We inhabit a world of consequences and butterfly effects. When global economies integrate, what disintegrates as a result? The answer, Ronaldo Munck contends, is social equality. This is the first book to view globalization through the lens of social exclusion - defined as all the ways in which people are prevented from obtaining the necessities of life. place, gender, and class, in both the global North and South, the author highlights disparities in living conditions; the feminization of poverty and the global sex trade; the effects of racism, migration, and multiculturalism; and the formation and political manifestations of social class. He boldly develops a politics and ethics of transformation to move us beyond social exclusion - even beyond mere social inclusion. He provides us with the tools to transform society from within, creating a more democratic and just global order.
Throughout all ages, the activities of mankind have weighed heavily upon the environment. In turn, changes in that environment have favoured the rise of certain social groups and limited the actions of others. Despite this, environmental history has remained a 'blind spot' for most social and economic historians. This is to be regretted, as the various and unequal effects of environmental change often explain the strengths and weaknesses of certain social groups, irrespective of their being defined along the lines of class, gender and ethnicity. This volume brings together the expertise of social and environmental historians in an effort to assess the extent to which transnational agents changed socioecological space as a consequence of globalization since the Late Middle Ages.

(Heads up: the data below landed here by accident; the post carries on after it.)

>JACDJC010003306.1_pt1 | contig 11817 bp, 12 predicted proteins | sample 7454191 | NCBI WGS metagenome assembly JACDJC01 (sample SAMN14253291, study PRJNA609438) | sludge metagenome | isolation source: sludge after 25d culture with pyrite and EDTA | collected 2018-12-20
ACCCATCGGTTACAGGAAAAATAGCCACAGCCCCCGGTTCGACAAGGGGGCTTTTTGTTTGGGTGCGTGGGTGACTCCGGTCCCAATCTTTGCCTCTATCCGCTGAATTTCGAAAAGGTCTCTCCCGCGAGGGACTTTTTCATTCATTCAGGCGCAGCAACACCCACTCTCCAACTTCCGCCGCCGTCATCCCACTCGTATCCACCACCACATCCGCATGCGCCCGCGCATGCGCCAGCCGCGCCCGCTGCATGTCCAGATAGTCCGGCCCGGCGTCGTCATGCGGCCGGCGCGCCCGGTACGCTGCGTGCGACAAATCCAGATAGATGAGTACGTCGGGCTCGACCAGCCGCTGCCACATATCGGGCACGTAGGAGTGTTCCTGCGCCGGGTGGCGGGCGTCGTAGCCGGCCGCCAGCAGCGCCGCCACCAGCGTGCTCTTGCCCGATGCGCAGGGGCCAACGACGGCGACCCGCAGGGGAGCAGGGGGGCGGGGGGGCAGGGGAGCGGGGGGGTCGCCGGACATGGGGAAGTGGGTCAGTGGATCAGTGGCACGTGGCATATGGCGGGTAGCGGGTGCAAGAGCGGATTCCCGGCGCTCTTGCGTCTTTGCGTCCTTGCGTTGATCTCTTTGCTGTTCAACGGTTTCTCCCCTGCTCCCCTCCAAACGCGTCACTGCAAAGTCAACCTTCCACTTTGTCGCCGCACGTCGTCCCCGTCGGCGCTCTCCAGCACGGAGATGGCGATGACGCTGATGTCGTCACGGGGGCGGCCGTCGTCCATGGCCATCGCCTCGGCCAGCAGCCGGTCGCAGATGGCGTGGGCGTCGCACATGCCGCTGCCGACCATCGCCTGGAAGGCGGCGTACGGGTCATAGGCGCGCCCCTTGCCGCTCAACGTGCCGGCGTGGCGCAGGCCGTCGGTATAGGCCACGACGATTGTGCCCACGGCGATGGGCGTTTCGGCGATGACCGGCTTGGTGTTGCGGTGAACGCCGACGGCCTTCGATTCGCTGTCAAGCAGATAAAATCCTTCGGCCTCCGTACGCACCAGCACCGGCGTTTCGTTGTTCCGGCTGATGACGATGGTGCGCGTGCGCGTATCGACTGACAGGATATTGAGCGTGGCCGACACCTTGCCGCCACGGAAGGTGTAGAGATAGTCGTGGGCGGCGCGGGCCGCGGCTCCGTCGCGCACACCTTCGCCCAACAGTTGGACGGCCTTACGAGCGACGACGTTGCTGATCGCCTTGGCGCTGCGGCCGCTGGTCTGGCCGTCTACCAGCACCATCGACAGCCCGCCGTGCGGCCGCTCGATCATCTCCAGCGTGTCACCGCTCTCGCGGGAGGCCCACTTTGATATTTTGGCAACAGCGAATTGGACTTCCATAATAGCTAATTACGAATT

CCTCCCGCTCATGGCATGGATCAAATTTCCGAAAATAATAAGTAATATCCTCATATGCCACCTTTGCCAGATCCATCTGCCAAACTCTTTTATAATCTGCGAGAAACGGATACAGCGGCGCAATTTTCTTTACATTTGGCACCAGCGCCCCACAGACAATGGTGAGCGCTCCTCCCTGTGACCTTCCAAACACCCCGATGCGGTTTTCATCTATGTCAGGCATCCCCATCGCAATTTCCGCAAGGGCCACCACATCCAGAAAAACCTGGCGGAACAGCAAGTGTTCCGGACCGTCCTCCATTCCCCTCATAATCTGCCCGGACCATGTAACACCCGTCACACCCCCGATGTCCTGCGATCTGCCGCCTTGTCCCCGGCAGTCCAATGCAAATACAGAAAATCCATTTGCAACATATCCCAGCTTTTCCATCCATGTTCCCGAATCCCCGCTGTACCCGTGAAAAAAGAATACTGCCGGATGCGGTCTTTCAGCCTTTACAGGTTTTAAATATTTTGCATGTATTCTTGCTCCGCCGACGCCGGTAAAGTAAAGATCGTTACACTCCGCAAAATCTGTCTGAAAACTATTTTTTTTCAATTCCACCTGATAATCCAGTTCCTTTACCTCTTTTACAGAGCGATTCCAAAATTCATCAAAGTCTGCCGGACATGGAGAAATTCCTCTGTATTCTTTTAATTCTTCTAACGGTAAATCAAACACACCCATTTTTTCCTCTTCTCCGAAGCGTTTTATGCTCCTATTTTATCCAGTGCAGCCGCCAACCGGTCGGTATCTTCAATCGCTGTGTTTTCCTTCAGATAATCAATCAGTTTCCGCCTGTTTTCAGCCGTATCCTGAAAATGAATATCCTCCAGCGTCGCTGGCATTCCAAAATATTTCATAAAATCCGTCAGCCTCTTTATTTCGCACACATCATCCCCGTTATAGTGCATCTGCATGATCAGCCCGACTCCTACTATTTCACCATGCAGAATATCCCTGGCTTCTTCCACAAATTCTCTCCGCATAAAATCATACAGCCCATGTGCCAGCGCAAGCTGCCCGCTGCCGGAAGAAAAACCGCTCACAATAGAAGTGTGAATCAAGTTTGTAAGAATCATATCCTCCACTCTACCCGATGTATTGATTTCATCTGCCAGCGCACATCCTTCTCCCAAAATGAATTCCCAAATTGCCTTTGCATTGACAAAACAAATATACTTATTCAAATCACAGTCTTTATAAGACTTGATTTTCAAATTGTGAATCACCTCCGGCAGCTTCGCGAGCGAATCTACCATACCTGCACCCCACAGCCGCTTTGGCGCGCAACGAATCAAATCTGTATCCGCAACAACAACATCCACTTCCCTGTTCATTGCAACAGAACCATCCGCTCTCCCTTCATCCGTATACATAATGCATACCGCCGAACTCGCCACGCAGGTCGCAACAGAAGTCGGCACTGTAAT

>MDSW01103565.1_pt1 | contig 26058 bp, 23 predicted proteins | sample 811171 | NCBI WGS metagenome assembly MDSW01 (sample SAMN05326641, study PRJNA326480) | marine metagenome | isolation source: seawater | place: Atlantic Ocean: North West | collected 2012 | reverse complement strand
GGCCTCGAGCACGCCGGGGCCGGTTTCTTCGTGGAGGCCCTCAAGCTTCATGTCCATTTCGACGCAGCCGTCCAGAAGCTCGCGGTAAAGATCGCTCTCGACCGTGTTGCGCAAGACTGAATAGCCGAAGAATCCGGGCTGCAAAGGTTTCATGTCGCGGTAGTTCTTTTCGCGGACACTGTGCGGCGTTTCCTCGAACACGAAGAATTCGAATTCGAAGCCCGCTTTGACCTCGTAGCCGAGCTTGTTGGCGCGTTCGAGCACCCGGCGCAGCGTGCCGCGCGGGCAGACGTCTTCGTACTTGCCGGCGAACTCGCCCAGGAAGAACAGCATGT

Globalization, Gender, and Media tackles the emergence of "sexy violence" imagery and the coalescence of the sexual and violent meanings in contemporary global mainstream news, television, film, and social media. Tuija Parikka analyzes how such imagery advances particular interpretations of globalization, and the role of gender in such projects. Cases range from serious news journalism and film to social media spectacles, brought under the umbrellas of media production, contents, and perception. These versatile cases introduce issues revealing the limits of Western freedom discourse in the social media; universalizing an idea of motherhood and ethnicity in news production; time, home, and class in the formation of global imbalances of power online and in reality TV; instability of sex and gender in discourses of rape and porn; politicizing majority-minority relations in the social media. Globalization, Gender, and Media emphasizes the need to consider the interconnectedness and material - discursive aspects of globalization and the reality of gender in the media.